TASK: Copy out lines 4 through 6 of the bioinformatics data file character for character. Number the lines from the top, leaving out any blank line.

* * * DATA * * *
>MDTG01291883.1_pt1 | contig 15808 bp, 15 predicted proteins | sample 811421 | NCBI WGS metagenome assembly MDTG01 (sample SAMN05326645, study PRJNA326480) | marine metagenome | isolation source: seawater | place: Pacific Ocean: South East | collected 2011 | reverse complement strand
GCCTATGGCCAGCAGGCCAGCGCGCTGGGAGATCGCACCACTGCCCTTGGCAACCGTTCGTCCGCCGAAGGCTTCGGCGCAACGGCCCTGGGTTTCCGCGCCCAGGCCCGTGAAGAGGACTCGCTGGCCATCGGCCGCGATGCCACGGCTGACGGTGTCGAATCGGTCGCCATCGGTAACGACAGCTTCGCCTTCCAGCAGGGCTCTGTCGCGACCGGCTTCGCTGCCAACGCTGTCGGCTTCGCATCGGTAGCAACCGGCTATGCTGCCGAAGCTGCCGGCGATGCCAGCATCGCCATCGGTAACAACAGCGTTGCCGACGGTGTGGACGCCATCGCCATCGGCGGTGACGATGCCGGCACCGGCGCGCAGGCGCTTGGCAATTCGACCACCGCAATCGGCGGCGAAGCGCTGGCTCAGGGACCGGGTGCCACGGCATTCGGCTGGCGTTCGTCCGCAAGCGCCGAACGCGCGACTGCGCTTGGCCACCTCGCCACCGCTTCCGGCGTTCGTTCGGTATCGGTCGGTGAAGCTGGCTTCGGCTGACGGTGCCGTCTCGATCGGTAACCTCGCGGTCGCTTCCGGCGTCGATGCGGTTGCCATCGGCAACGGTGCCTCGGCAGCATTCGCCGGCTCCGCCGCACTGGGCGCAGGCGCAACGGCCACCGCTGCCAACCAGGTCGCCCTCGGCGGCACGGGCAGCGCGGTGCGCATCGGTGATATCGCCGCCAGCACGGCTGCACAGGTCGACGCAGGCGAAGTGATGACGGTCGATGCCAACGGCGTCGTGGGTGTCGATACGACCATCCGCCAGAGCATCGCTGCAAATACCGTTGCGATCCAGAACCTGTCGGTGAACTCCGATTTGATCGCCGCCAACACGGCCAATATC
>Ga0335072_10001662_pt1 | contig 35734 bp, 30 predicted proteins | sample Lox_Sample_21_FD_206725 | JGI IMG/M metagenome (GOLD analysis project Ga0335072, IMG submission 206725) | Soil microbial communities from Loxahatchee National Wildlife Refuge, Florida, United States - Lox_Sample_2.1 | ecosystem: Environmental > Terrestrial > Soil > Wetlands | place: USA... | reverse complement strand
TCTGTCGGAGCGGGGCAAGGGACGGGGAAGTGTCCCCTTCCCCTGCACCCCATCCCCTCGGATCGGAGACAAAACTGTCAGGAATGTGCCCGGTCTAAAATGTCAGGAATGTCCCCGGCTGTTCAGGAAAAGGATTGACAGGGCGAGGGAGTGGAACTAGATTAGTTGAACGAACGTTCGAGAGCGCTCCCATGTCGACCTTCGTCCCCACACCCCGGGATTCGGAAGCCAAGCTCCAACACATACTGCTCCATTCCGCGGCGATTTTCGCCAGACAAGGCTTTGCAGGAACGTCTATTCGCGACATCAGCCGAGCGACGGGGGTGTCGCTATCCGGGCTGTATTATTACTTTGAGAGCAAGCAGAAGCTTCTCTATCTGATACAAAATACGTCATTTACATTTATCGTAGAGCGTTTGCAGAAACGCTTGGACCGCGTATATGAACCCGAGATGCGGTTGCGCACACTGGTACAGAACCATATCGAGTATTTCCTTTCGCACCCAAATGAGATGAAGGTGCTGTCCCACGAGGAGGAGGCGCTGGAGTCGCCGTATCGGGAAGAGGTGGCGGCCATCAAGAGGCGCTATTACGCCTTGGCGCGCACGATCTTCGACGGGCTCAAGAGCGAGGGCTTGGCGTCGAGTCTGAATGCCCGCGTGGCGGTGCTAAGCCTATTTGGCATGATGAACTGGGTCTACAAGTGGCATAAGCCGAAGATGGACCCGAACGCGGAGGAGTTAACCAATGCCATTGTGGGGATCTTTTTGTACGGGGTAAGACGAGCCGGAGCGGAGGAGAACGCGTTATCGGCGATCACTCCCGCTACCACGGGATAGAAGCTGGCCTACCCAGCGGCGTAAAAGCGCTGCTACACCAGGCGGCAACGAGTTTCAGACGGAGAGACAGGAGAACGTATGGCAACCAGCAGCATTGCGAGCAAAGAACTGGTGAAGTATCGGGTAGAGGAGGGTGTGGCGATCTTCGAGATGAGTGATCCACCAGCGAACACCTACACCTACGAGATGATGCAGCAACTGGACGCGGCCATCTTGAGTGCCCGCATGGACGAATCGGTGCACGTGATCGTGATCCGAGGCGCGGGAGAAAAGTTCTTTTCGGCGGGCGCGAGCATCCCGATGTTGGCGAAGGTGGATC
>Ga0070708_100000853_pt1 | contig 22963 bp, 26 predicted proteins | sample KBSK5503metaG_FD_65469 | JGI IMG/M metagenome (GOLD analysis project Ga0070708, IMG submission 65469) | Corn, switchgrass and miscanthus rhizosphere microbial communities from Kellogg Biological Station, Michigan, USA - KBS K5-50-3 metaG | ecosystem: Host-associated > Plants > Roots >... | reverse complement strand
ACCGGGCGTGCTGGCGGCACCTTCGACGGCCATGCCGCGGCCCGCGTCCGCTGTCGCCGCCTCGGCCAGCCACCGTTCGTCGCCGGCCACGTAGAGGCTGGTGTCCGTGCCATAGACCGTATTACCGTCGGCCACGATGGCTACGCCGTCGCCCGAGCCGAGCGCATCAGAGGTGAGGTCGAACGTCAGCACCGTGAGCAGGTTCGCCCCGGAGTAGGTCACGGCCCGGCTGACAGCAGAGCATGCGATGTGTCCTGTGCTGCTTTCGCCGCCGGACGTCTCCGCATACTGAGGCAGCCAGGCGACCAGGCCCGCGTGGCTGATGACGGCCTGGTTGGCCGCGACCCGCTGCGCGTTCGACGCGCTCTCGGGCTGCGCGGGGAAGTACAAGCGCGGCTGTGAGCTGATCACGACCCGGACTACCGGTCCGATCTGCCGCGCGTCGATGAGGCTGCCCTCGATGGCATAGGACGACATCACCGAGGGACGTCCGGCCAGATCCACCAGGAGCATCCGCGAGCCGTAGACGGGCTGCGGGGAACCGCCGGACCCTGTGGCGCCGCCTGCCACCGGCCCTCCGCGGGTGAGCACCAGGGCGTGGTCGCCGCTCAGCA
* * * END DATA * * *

TCTGTCGGAGCGGGGCAAGGGACGGGGAAGTGTCCCCTTCCCCTGCACCCCATCCCCTCGGATCGGAGACAAAACTGTCAGGAATGTGCCCGGTCTAAAATGTCAGGAATGTCCCCGGCTGTTCAGGAAAAGGATTGACAGGGCGAGGGAGTGGAACTAGATTAGTTGAACGAACGTTCGAGAGCGCTCCCATGTCGACCTTCGTCCCCACACCCCGGGATTCGGAAGCCAAGCTCCAACACATACTGCTCCATTCCGCGGCGATTTTCGCCAGACAAGGCTTTGCAGGAACGTCTATTCGCGACATCAGCCGAGCGACGGGGGTGTCGCTATCCGGGCTGTATTATTACTTTGAGAGCAAGCAGAAGCTTCTCTATCTGATACAAAATACGTCATTTACATTTATCGTAGAGCGTTTGCAGAAACGCTTGGACCGCGTATATGAACCCGAGATGCGGTTGCGCACACTGGTACAGAACCATATCGAGTATTTCCTTTCGCACCCAAATGAGATGAAGGTGCTGTCCCACGAGGAGGAGGCGCTGGAGTCGCCGTATCGGGAAGAGGTGGCGGCCATCAAGAGGCGCTATTACGCCTTGGCGCGCACGATCTTCGACGGGCTCAAGAGCGAGGGCTTGGCGTCGAGTCTGAATGCCCGCGTGGCGGTGCTAAGCCTATTTGGCATGATGAACTGGGTCTACAAGTGGCATAAGCCGAAGATGGACCCGAACGCGGAGGAGTTAACCAATGCCATTGTGGGGATCTTTTTGTACGGGGTAAGACGAGCCGGAGCGGAGGAGAACGCGTTATCGGCGATCACTCCCGCTACCACGGGATAGAAGCTGGCCTACCCAGCGGCGTAAAAGCGCTGCTACACCAGGCGGCAACGAGTTTCAGACGGAGAGACAGGAGAACGTATGGCAACCAGCAGCATTGCGAGCAAAGAACTGGTGAAGTATCGGGTAGAGGAGGGTGTGGCGATCTTCGAGATGAGTGATCCACCAGCGAACACCTACACCTACGAGATGATGCAGCAACTGGACGCGGCCATCTTGAGTGCCCGCATGGACGAATCGGTGCACGTGATCGTGATCCGAGGCGCGGGAGAAAAGTTCTTTTCGGCGGGCGCGAGCATCCCGATGTTGGCGAAGGTGGATC
>Ga0070708_100000853_pt1 | contig 22963 bp, 26 predicted proteins | sample KBSK5503metaG_FD_65469 | JGI IMG/M metagenome (GOLD analysis project Ga0070708, IMG submission 65469) | Corn, switchgrass and miscanthus rhizosphere microbial communities from Kellogg Biological Station, Michigan, USA - KBS K5-50-3 metaG | ecosystem: Host-associated > Plants > Roots >... | reverse complement strand
ACCGGGCGTGCTGGCGGCACCTTCGACGGCCATGCCGCGGCCCGCGTCCGCTGTCGCCGCCTCGGCCAGCCACCGTTCGTCGCCGGCCACGTAGAGGCTGGTGTCCGTGCCATAGACCGTATTACCGTCGGCCACGATGGCTACGCCGTCGCCCGAGCCGAGCGCATCAGAGGTGAGGTCGAACGTCAGCACCGTGAGCAGGTTCGCCCCGGAGTAGGTCACGGCCCGGCTGACAGCAGAGCATGCGATGTGTCCTGTGCTGCTTTCGCCGCCGGACGTCTCCGCATACTGAGGCAGCCAGGCGACCAGGCCCGCGTGGCTGATGACGGCCTGGTTGGCCGCGACCCGCTGCGCGTTCGACGCGCTCTCGGGCTGCGCGGGGAAGTACAAGCGCGGCTGTGAGCTGATCACGACCCGGACTACCGGTCCGATCTGCCGCGCGTCGATGAGGCTGCCCTCGATGGCATAGGACGACATCACCGAGGGACGTCCGGCCAGATCCACCAGGAGCATCCGCGAGCCGTAGACGGGCTGCGGGGAACCGCCGGACCCTGTGGCGCCGCCTGCCACCGGCCCTCCGCGGGTGAGCACCAGGGCGTGGTCGCCGCTCAGCA